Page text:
At the hearing of November 7 before the advisory agency, petitioner was not present but was represented by her husband.   He offered no comment during this hearing, but three residents of The Churchill (petitioner's condominium complex) expressed their concern and requested a delay to enable them to ascertain a collective Churchill position.   The deputy advisory agency denied the continuance since adequate notice had been given, and the project documents had been available for public inspection.

Let us assume, arguendo, that there was some defect in the notice given by respondents or that the real parties had misled petitioner into believing that her substitute proposal (the Churchill plan) would be considered at the November 7 hearing.   Petitioner had an opportunity at the November 7 hearing to argue against the site plan actually presented, but neither she nor her husband spoke or presented anything at such hearing.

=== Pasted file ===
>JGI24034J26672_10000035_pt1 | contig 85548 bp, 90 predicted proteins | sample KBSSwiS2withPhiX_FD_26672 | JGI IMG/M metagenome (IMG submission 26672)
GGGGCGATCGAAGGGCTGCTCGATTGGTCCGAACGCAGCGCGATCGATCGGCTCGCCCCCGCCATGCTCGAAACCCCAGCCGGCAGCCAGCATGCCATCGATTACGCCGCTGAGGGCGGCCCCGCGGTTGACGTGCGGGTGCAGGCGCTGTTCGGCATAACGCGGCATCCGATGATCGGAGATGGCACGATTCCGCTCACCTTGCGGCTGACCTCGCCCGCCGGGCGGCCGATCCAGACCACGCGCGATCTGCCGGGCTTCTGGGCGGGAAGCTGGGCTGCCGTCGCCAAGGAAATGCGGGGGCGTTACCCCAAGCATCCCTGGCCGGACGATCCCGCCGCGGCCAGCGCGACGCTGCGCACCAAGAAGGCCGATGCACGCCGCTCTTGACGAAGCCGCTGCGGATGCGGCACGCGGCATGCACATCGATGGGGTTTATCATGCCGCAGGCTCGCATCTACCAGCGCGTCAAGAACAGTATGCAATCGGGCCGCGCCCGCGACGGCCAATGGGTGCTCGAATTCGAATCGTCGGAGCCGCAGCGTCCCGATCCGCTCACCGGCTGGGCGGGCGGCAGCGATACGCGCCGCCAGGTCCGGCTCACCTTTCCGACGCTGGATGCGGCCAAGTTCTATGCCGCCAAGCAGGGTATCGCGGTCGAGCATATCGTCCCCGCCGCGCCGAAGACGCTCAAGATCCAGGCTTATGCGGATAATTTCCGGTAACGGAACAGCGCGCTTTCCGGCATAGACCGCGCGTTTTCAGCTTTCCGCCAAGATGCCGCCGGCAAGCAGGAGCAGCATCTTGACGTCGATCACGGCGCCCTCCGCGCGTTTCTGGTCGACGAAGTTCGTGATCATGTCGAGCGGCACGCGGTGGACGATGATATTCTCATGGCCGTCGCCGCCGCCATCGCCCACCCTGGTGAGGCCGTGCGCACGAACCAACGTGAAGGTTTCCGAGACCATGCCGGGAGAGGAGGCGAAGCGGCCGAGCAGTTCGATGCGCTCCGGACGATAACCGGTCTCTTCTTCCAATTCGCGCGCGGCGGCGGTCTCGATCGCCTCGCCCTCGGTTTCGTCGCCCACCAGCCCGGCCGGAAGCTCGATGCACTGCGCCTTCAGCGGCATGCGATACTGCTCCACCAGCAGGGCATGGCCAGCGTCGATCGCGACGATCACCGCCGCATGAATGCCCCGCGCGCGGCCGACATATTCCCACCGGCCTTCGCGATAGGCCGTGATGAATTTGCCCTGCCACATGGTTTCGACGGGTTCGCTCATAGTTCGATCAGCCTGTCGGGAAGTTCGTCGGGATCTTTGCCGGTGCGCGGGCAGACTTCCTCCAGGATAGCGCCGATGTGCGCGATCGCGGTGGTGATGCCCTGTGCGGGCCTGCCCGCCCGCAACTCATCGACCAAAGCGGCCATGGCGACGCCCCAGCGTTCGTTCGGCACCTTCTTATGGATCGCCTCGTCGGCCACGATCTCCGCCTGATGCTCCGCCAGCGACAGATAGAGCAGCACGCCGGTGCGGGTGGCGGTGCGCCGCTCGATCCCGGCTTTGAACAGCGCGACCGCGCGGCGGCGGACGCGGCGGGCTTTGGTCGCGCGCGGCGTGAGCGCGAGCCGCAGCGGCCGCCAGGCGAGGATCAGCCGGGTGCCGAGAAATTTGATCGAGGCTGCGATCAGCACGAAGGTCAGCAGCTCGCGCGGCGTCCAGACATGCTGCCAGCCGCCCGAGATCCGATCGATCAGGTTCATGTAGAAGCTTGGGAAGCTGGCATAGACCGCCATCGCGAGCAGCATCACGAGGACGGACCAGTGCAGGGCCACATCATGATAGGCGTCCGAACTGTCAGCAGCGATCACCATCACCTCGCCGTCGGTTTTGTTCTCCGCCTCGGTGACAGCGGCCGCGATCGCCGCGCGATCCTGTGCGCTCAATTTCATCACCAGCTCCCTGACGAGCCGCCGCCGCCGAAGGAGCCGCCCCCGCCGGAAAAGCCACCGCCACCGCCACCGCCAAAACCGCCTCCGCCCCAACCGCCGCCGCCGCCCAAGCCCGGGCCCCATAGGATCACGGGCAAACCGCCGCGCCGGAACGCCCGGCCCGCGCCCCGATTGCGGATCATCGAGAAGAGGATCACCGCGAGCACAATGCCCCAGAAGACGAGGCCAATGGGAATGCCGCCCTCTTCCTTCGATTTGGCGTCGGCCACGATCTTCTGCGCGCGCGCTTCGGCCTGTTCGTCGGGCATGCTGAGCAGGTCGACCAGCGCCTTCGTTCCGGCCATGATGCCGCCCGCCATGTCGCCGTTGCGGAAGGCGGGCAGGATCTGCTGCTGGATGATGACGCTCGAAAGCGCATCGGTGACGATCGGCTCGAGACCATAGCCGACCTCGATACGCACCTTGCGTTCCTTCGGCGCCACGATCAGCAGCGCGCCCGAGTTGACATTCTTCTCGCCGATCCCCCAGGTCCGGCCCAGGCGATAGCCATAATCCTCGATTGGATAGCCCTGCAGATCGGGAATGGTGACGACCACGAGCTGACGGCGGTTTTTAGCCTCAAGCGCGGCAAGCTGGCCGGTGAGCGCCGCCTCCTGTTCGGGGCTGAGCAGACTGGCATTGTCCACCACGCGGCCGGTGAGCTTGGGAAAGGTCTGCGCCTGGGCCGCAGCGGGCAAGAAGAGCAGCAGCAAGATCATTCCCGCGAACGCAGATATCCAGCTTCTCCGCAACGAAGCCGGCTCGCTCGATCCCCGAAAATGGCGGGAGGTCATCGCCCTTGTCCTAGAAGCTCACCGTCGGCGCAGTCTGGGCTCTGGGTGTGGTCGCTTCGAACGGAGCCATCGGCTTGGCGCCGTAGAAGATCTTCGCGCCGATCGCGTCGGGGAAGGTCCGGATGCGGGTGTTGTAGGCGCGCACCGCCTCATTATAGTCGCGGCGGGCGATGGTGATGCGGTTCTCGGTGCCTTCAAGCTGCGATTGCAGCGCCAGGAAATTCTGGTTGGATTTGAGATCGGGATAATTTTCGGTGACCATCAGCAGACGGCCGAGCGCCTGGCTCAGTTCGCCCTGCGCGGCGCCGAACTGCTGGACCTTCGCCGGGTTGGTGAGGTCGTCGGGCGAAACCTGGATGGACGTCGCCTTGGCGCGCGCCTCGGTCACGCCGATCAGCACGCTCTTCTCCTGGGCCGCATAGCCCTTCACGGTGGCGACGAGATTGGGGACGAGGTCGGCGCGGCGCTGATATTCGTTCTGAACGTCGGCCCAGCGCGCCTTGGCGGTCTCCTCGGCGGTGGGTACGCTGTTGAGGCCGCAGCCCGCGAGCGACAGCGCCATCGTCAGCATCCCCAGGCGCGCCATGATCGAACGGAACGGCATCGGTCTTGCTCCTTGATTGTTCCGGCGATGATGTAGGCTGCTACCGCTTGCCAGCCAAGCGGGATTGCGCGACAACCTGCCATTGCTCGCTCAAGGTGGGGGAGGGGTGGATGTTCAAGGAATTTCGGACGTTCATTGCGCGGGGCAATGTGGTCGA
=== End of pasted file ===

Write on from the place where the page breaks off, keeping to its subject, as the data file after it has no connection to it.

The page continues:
This was not the end of the road for petitioner.   Unlike a court trial, where normally the parties have the chance to present evidence only at the trial itself, in the administrative process involved here petitioner had four opportunities to present objections, evidence and argument.   Three of these opportunities occurred after November 7, 1979.   Both the city planning commission and the city council could inquire into any phase of the matter under appeal.   Los Angeles Municipal Code section 17.06 allows both the city planning commission and the city council to hear the testimony of the subdivider or his representative, the appellant, the advisory agency, and any documents or testimony from “any competent person respecting the character of the neighborhood in which the subdivision is to be located, the kinds, nature and extent of improvements, quality and kinds of development to which the area is best adapted, or any other phase of the matter into which it may desire to inquire.”